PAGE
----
print(counts)
# (4, 2, 1)
``````

The built-in function zip() is used to transpose a two-dimensional list (in this case, a list of tuples), and then unpack and extract it.

## Count the number (type) of non-overlapping elements (unique elements).

To count how many non-overlapping elements (unique elements) there are in a list or tuple (how many types there are), use Counter or set() as described above.

The number of elements in the Counter object is equal to the number of non-overlapping elements in the original list, which can be obtained with len().

``````l = ['a', 'a', 'a', 'a', 'b', 'c', 'c']
c = collections.Counter(l)

print(len(c))
# 3
``````

You can also use set(), the constructor for the set type set, which is easier if you don't need a Counter object.

The set type is a data type that does not have duplicate elements. Passing a list to set() ignores duplicate values and returns an object of type set with only unique values as elements. The number of elements of this type is obtained by len().

``````print(set(l))
# {'a', 'c', 'b'}

print(len(set(l)))
# 3
``````

## Count the number of elements that satisfy the condition.

To count the number of elements in a list or tuple that satisfy a certain condition, use list comprehension notation or generator expressions.

As an example, count the number of elements with negative values for the following list of numbers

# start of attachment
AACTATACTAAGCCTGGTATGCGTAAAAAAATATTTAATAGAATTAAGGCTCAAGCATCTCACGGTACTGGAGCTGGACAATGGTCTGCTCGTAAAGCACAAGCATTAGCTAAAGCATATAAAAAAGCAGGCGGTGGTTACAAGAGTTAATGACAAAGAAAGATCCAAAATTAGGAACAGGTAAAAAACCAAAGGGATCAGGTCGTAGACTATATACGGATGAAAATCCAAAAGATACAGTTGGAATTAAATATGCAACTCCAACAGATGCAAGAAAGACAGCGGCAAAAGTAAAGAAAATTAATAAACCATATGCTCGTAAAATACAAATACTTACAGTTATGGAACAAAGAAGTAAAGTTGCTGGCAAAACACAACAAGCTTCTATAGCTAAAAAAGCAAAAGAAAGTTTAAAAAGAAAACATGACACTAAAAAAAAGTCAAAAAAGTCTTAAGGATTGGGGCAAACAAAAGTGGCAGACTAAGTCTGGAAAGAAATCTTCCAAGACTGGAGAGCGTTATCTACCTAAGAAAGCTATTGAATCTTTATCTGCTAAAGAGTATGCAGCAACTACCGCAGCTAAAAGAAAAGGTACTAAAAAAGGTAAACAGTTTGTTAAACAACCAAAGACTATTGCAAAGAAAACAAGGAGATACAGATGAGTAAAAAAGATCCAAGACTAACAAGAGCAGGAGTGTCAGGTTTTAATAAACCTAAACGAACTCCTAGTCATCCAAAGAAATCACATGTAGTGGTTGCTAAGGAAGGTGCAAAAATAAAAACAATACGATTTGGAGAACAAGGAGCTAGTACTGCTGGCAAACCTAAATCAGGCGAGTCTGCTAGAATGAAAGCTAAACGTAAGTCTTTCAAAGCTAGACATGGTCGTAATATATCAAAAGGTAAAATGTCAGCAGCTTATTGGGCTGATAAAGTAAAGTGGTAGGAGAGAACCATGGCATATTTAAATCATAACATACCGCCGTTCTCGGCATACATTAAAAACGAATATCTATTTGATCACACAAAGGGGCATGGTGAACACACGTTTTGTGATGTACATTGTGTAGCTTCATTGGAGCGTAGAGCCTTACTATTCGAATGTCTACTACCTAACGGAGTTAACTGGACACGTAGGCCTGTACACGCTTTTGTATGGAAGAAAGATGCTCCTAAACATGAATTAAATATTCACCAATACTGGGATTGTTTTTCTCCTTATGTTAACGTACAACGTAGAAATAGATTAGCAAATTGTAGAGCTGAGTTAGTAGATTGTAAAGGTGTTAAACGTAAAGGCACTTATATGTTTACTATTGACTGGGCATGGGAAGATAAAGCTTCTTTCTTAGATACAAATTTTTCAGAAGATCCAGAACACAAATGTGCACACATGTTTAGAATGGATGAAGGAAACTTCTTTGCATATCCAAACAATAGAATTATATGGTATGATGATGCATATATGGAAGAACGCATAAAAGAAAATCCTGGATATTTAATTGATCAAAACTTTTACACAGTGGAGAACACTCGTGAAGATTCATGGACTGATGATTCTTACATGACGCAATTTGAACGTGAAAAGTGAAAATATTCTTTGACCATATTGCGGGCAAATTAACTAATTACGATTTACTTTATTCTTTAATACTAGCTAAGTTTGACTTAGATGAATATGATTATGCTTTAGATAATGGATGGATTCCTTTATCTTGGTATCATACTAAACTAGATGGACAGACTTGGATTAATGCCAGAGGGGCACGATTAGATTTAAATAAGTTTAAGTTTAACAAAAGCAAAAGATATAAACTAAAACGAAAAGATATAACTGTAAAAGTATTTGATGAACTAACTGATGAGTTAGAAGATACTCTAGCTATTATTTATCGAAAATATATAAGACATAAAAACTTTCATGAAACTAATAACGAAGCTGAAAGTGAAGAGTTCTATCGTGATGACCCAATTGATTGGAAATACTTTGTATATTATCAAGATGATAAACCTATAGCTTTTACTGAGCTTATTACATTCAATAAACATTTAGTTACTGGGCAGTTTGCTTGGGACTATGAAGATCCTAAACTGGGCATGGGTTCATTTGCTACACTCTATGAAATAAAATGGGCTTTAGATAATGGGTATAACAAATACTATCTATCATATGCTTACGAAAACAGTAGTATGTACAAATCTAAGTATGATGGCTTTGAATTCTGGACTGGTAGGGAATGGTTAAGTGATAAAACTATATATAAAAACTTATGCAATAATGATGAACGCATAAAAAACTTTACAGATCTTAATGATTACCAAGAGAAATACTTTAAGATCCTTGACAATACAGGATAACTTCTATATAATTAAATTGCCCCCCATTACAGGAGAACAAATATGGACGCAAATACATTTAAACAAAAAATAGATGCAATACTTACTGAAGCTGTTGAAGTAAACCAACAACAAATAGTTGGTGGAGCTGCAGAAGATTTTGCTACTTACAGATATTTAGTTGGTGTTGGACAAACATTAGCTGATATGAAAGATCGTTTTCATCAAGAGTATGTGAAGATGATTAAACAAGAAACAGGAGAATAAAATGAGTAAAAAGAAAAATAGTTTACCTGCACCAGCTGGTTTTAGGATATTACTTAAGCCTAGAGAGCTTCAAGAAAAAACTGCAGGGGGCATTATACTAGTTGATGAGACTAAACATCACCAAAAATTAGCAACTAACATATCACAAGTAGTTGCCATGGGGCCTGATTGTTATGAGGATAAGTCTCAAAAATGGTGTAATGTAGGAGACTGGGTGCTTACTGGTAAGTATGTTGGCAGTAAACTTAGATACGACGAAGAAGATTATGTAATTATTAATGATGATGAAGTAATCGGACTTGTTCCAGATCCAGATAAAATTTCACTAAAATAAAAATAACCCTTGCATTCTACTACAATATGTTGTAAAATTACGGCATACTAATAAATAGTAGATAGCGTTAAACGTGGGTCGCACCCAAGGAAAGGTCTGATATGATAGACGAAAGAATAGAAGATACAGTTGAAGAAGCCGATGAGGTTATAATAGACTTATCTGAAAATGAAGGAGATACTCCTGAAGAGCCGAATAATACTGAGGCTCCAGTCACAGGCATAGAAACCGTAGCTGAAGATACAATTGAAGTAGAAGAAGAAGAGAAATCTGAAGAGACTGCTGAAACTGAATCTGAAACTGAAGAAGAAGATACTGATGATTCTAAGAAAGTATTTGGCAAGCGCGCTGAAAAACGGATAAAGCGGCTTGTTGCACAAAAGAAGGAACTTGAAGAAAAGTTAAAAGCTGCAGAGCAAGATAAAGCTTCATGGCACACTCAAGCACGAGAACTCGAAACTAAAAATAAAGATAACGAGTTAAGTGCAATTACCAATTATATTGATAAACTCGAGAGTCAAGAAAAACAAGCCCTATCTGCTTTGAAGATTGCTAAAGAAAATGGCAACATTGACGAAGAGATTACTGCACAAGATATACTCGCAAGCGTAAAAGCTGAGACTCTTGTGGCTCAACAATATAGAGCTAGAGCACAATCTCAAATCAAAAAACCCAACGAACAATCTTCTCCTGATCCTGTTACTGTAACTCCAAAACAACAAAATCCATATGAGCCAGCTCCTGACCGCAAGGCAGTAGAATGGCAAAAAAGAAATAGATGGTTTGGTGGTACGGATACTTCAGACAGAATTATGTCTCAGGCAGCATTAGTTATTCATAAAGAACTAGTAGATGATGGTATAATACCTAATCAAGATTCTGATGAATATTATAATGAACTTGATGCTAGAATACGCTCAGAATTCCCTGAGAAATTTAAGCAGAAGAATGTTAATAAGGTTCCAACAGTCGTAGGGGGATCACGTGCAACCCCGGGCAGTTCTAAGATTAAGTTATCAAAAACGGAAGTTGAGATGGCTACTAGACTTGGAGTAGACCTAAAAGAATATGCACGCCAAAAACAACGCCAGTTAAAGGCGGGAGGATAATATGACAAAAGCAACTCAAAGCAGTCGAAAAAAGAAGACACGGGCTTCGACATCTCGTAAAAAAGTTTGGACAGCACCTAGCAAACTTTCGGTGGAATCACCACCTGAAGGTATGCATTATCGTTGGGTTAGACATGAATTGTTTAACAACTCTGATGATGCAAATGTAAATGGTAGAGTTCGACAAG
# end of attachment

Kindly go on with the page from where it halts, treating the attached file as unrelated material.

``````l = list(range(-5, 6))
print(l)
# [-5, -4, -3, -2, -1, 0, 1, 2, 3, 4, 5]
``````

Applying a conditional expression to each element in list comprehension notation yields a list whose elements are Boolean bools (true, false). The Boolean type bool is a subclass of the integer type int, where true is treated as 1 and false as 0. Therefore, the number of true values (the number of elements that satisfy the condition) can be counted by calculating the sum using sum().

``````print([i < 0 for i in l])
# [True, True, True, True, True, False, False, False, False, False, False]

print(sum([i < 0 for i in l]))
# 5
``````

If we replace [] in the list comprehension notation with (), we get a generator expression. The list comprehension notation generates a list of all the elements processed, while the generator expression processes the elements sequentially and is therefore more memory efficient.